On Wednesday September 24th 2014, Air France’s massive 10-days old strike by its pilots was already equaling in duration the longest in its history that took place in 1998. With the carrier losing anywhere near $20 million per day, forecast by management that 46% of the flights would be ensured was slightly lower than the 48% seen the day before on Tuesday. Only 52% of the pilots were expected to strike for the day against 65% on Monday and 57% on Tuesday, the day where 200-300 pilots demonstrated in front of parliament.
The story on the operation tells a even more catastrophic story especially in the long haul fleet that brings the highest revenue for the global carrier. Traffic appeared to have ground to a virtual halt with no more than 40 flights in the air at the middle of the day rush-hour time, when normally most of the long haul fleet has departed Paris Roissy CDG Airport. Of these 40 flights, only 14 would be assigned to the long haul fleet; the single A380 flying is scheduled for San Francisco, 2 flights are due for New York JFK (a 777-300ER and a A330-200), 2 flights to Tokyo (two 777-300ER to Narita and Haneda), Saigon would see a 777-200, Santiago a 777-300ER, Bogota a A340-300, Libreville would be served with a 777-300ER, Cayenne with a A340-300, Pointe Noire with a A330-200, Yaounde with a 777-200, Beirut A340-300, and Niamey with a A340-300.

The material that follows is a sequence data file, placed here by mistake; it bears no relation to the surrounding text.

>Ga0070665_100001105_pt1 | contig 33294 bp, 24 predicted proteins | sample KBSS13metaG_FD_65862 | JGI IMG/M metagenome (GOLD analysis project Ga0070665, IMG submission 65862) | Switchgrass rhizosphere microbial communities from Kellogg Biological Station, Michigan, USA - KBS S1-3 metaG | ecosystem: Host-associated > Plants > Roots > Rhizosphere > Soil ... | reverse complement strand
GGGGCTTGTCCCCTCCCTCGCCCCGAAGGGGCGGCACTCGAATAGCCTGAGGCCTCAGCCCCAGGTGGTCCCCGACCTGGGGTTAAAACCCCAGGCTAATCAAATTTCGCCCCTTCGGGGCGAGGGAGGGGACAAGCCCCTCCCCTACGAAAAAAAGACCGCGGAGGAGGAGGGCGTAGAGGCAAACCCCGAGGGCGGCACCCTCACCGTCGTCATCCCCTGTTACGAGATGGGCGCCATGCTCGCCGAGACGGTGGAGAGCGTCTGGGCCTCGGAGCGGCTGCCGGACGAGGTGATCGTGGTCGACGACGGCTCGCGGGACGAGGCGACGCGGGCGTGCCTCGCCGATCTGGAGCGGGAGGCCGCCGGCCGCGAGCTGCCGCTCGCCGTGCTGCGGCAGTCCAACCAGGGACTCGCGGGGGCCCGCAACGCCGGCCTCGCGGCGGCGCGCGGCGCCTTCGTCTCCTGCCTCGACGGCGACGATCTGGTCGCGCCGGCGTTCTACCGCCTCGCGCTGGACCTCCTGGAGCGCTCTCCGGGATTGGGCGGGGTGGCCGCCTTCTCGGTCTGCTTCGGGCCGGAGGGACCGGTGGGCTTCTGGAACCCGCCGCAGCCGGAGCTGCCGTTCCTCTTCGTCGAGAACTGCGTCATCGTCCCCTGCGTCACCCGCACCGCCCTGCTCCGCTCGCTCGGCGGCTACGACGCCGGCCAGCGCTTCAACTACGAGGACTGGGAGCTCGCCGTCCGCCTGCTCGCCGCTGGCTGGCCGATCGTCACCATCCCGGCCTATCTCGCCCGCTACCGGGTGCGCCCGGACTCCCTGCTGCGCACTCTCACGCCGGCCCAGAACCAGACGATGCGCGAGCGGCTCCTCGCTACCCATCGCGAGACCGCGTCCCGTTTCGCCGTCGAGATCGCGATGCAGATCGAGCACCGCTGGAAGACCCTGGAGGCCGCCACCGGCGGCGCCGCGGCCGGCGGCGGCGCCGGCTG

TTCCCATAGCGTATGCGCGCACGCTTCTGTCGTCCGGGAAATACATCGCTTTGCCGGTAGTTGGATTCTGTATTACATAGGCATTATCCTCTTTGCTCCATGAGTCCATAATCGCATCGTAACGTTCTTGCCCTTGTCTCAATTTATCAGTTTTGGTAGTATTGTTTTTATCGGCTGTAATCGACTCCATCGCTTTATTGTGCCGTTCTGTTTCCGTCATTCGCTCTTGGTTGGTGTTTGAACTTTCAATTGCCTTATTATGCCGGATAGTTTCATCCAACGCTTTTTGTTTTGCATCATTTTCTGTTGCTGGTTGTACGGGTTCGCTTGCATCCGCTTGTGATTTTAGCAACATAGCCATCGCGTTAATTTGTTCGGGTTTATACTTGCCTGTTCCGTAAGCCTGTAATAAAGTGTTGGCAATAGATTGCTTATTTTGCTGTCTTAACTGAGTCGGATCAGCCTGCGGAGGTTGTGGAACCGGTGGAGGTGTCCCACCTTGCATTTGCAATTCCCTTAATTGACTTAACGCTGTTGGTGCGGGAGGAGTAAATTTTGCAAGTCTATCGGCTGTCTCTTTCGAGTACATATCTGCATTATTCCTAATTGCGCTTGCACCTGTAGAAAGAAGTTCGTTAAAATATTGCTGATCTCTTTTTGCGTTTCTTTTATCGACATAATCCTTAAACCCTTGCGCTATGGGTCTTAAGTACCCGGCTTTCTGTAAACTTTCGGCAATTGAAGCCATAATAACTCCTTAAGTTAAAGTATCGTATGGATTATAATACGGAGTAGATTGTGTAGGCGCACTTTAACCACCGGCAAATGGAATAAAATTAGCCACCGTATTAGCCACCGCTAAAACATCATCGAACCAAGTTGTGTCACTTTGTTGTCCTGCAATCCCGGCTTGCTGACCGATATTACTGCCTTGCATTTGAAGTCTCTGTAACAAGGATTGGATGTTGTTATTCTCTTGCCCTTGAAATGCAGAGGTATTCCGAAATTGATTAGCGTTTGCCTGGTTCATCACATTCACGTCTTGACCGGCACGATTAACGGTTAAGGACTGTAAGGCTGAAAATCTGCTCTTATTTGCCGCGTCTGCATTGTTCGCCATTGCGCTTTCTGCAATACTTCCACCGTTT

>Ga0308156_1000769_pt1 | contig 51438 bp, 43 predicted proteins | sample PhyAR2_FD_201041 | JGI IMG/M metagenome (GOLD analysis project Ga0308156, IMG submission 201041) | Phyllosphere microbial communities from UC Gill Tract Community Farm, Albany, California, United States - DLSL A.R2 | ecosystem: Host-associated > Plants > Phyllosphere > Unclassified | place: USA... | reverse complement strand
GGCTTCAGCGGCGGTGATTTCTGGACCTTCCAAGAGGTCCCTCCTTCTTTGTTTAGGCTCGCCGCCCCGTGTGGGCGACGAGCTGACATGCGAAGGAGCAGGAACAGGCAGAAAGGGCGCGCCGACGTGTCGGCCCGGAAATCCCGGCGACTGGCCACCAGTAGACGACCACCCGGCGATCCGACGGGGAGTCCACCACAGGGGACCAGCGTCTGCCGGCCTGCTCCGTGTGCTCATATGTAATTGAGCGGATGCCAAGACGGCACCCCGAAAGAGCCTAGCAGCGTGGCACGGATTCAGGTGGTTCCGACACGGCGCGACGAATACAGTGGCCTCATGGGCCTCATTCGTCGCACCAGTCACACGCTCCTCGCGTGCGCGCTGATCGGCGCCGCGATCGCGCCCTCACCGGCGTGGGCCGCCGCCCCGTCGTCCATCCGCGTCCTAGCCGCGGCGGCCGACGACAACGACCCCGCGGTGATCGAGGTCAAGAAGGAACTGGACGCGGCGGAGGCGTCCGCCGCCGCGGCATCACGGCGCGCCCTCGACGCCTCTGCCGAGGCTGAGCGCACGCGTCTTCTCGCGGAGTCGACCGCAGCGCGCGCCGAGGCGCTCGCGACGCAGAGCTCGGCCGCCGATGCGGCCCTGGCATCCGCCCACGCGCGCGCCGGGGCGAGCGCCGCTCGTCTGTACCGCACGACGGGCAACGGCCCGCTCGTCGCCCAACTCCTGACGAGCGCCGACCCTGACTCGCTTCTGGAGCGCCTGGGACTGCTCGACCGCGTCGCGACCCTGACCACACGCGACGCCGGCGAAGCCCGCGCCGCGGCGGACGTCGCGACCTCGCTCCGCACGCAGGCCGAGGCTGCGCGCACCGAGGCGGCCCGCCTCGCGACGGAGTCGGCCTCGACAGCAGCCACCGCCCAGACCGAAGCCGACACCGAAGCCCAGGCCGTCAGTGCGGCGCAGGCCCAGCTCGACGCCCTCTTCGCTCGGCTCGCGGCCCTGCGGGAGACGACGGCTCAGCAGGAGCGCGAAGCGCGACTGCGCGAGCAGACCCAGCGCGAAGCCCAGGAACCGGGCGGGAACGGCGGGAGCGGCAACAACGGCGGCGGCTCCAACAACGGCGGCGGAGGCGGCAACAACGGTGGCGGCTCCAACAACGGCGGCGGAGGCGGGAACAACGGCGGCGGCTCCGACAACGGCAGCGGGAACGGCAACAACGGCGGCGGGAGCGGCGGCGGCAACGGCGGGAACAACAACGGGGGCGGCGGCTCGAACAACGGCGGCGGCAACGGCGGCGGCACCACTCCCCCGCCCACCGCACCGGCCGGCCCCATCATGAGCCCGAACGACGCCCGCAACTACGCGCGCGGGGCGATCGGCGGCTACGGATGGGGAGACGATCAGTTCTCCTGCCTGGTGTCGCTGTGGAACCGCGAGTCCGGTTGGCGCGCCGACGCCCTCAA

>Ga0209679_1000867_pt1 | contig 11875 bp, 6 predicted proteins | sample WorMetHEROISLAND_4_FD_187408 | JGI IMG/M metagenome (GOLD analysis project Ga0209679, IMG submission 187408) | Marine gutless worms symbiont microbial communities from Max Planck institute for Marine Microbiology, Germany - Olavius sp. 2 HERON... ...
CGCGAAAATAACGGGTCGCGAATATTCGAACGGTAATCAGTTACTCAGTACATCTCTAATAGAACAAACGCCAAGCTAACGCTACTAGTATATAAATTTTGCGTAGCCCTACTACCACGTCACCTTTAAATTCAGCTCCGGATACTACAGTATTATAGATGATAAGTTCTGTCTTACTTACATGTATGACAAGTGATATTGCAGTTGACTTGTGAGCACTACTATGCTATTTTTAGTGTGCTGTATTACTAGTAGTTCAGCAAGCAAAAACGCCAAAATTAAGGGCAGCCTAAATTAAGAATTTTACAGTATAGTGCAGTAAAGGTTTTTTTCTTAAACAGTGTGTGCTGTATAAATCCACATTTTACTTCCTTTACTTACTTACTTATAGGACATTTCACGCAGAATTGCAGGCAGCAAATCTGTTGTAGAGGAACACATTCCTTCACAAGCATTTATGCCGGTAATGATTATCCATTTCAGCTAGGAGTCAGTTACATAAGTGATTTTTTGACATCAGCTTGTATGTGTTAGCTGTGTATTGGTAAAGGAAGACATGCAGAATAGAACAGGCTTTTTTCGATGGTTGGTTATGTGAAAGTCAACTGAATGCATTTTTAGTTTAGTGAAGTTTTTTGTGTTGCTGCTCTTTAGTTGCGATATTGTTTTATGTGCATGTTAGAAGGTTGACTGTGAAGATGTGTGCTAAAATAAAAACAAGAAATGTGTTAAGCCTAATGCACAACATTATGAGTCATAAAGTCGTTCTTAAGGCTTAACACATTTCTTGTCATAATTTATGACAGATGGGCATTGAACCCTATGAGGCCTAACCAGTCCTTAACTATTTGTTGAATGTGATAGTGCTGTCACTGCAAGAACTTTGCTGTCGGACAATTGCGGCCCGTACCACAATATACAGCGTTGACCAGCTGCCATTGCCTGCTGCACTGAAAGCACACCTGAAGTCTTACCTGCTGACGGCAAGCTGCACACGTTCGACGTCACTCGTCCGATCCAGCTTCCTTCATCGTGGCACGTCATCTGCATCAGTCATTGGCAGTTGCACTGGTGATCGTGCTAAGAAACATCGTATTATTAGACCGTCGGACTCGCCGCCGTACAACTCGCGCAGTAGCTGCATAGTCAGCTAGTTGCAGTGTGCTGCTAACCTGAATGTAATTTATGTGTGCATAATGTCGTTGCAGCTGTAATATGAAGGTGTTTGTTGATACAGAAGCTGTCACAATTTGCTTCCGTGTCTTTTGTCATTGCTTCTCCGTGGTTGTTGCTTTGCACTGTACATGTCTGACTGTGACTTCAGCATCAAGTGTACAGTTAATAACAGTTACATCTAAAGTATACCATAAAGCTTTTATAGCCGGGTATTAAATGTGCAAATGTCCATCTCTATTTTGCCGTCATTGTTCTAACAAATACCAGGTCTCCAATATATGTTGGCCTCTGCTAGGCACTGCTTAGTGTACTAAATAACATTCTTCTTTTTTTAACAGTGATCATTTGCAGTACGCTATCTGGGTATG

Yet it is expected that Thursday will be even worse with 67% of pilots staying off the job that day.
The current strike was initiated by the powerful SNPL (National Airline Pilot Syndicate) union backed by the SPAF (Air France Pilot Syndicate) union out of fears that by expanding its Transavia low cost subsidiary operating bases throughout Europe, Air France intended to recruit lower paid pilots. Very timid response from management seem to indicate that it hopes the movement will exhaust itself. The calls for strike are set to expire on Friday September 26th for SPAF affiliated pilots, and on the 30th for SNPL members.